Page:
LJWorld.com weblogs Ashley Montgomery
Don't let fear kill the blogs
In the past few years bloggers have become more and more prominent sources of information and entertainment. Many online news outlets are now faced with the question of whether to allow reporters to blog about the issues they cover. Some fear that allowing reporters to blog compromises credibility.
Some of the risks are outlined in Poynter's article about Online Journalism Ethics. The expression of bias could cause sources to change how they respond and to lose trust in a reporter. Bias may also lead readers to doubt the accuracy of future stories.
Thus it is important for blogging journalists to review their plans for blogs, and possibly each post, with an editor. Reporters must also remain mindful of their objective, as well as the risks in blogging.
Blogging is a way of showing that a reporter understands and can use new media. It allows reporters to interact with their audience so that they can answer questions and develop a greater understanding of what the public wants. Blogs can also provide reporters with an outlet for information that doesn't make it into news stories and for stories that the paper is not able to include at all.
Scott Karp argues that "Every Newspaper Journalist Should Start A Blog." If you skip to Update #2 towards the bottom of the post you'll find a discussion on the need and benefits of reporter blogs, especially in relation to readers. Blogs are an easy way for readers to subscribe to sources of information that pique their particular interests. This draws readers to the news site and can direct them to other stories and sources of information.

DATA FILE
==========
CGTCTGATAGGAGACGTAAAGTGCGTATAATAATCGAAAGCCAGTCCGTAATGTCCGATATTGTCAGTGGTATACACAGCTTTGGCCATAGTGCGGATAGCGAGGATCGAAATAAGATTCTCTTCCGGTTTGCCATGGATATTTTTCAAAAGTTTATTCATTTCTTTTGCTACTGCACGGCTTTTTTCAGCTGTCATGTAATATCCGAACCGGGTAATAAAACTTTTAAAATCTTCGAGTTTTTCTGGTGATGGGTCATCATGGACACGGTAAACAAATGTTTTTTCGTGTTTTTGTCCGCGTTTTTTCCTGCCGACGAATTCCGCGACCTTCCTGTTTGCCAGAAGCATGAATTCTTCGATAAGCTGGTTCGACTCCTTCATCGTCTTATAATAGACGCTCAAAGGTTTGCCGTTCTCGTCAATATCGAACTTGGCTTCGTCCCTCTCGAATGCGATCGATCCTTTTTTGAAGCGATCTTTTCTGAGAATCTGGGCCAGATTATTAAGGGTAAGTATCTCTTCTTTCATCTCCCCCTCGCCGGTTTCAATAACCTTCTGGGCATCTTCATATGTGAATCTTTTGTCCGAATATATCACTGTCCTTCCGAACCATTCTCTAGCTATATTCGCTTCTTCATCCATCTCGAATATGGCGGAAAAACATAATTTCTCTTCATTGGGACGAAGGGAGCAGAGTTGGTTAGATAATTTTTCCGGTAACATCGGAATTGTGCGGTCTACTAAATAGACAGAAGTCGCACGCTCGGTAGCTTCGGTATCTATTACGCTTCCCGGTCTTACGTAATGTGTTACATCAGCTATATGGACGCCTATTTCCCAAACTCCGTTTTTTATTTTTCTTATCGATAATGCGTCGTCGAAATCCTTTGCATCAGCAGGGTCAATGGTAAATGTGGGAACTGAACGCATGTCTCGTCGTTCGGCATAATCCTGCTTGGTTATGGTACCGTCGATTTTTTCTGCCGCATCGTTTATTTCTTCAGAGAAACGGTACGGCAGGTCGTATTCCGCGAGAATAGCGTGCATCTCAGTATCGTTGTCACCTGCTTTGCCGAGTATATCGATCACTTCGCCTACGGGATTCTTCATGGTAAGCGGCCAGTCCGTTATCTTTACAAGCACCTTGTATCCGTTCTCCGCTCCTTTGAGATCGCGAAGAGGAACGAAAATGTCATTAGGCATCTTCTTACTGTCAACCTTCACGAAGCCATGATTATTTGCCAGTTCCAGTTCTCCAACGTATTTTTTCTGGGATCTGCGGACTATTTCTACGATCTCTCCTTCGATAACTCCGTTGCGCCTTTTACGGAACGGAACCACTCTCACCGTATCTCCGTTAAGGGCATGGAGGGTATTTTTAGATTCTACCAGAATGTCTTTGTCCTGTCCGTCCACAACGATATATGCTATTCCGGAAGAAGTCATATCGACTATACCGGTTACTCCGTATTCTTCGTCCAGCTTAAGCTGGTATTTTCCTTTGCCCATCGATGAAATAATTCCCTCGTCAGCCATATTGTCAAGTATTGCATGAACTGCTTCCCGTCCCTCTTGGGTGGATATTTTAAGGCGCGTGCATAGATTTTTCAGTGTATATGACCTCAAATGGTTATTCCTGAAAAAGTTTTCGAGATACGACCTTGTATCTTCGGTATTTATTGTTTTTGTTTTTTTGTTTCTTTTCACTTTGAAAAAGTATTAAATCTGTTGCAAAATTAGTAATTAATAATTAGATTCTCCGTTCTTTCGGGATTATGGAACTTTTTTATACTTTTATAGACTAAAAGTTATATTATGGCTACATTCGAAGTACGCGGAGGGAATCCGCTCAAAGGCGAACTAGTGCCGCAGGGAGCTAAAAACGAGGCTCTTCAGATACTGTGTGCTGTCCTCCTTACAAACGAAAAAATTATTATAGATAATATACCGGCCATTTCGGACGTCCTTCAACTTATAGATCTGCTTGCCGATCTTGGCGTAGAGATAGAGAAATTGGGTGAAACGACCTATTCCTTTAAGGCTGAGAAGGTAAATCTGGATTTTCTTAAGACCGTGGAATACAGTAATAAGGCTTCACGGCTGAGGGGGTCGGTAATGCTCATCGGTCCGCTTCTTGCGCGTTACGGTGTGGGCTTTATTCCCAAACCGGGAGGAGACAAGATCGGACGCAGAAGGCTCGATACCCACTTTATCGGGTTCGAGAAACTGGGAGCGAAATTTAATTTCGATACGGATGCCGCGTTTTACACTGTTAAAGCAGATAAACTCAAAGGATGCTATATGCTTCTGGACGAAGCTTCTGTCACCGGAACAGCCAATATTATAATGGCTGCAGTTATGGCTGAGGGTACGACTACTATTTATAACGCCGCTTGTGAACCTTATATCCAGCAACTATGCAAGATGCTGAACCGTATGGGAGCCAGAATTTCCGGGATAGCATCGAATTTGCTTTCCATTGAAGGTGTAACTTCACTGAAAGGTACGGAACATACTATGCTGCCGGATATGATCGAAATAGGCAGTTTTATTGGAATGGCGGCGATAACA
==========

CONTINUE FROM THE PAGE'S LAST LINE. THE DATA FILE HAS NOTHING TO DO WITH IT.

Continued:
USA Today blogs range from posts of breaking news to blogs on the subject of a reporter's regular beat. All link to other stories, articles, and information.
Cathy Lynn Grossman is a religion beat reporter with a blog called Faith & Reason. On Nov. 27 she posted "Say 'Merry Christmas' --or else! 'MC-only' zealots insist." She presents the issue of greetings during the holiday season without showing religious bias, but with a voice and passion that blogs are known for.
A religious blog has the potential be a detriment to a writer's credibility, but because Grossman does not state her religious beliefs, does not put down any specific religion, and steers clear of highly controversial problems she avoids losing respect. The result is what I find to be an entertaining and informative blog. The number of comments shows that it draws readers and the nature of the discussion is largely positive.
This is the kind of blog that reporters should strive to create and editors should support through developing guidelines for their reporters. For instance, Blog posts might only be allowed on certain topics and they could be reviewed by an editor before posting.
While certain topics might endanger the credibility of a reporter, the whole idea shouldn't be thrown out because of fear.